Physiotherapists will often prescribe massage therapy to patients with back pain.
Unfortunately, many patients do not find it helpful.
But a new study by the University of Pennsylvania shows that physiotherapy treatment is effective in reducing pain in those with back problems.
Physiotherapy is a treatment that aims to reduce muscle tension and improve circulation to the body.
In some instances, massage can even reduce symptoms of other medical conditions, like arthritis.
So if you’re concerned about back pain, you might want to try some of these massage treatments.
Physiological therapists at the University at Albany and University at Buffalo in New York have conducted a randomized controlled trial that evaluated massage for back and neck pain.
The study involved 10 physiotherapy-trained patients and 10 nonphysiotherapist controls.
The results were published online April 2 in the Journal of Applied Physiology.
For each treatment group, a computerized health record was used to measure the intensity of pain and muscle spasm for the two groups.
The researchers found that the group that received massage reduced pain in back pain by 20 percent and neck stiffness by 20 to 30 percent.
They also found that massage reduced the severity of neck pain by 40 percent, and stiffness by 30 to 40 percent.
A previous study found that people who were massage-trained reported feeling more relief than those who were not.
In fact, they reported feeling less pain after their treatment, suggesting that massage may be more effective for back problems than some of the treatments we’ve seen in the past.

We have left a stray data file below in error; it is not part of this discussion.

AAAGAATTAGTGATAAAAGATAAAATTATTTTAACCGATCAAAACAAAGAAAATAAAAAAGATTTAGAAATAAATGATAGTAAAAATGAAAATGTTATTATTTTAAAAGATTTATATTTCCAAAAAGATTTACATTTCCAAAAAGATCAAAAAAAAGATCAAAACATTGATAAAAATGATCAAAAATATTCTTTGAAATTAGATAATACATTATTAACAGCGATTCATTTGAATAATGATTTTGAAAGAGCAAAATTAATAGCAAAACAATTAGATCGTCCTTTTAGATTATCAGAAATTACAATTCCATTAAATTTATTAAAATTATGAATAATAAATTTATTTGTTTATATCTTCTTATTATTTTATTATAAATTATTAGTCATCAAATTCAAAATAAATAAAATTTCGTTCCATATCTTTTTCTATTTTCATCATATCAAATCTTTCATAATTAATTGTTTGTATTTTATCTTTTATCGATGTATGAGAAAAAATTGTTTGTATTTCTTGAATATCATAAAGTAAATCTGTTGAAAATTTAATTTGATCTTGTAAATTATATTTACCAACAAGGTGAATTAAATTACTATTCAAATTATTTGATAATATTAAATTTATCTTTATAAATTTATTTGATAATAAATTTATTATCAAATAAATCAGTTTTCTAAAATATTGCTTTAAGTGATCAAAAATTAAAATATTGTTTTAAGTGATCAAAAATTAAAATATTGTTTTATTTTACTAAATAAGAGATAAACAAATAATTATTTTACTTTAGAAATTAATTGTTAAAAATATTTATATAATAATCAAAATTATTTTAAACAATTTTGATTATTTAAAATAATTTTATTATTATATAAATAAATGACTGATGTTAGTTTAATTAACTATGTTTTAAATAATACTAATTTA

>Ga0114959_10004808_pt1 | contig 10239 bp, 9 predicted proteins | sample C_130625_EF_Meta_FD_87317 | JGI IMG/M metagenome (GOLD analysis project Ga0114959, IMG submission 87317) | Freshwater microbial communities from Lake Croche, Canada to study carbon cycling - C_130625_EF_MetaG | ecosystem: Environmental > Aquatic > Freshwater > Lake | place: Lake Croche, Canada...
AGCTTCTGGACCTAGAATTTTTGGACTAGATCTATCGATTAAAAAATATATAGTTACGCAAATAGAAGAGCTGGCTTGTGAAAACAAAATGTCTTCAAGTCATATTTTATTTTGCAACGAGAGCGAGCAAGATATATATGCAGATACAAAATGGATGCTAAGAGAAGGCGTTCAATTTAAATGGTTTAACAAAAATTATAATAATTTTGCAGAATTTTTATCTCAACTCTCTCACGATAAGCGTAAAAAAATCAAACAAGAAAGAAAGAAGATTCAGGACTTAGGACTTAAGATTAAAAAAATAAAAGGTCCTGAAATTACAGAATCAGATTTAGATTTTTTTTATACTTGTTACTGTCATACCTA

“People may feel better after their massage,” said Dr. Brian Pascual, a professor of orthopedic surgery at the UAB School of Medicine.
“But there’s no evidence yet that that’s true.”
The researchers used the computer-generated data from the two treatments to determine the effects of the massage on the participants’ physical and psychological health.
The research also showed that the massage was effective in treating the pain in patients with spinal stenosis, a common condition that causes abnormal bone growth in the spine.
The study found no significant difference in pain or stiffness between the massage group and the control group, but the difference was significant.
That means the treatment did not reduce the symptoms of the condition in any of the patients.
“There were no differences in the participants physical health or psychological health between the two treatment groups,” said Pascullo.
“This study provides a good demonstration that the therapeutic benefits of massage are likely to be clinically relevant.”
The study is the first to investigate massage treatment for back symptoms.
Pascuel said that although massage is an effective treatment, the effectiveness of this treatment has not been demonstrated in large studies.
In order to find out if massage can reduce back pain and stiffness, the researchers followed the participants for two years, from the time they received the massage.
During the study, the participants were asked to complete a health questionnaire that measured symptoms of back pain; neck stiffness; stiffness in the neck; and physical symptoms of pain.
They were also asked about their current medical conditions.
“What is the likelihood that patients will benefit from physiotherapy?”
Dr. Piscual asked.
“The best thing to do is to do as much as you can and see what works for you.”
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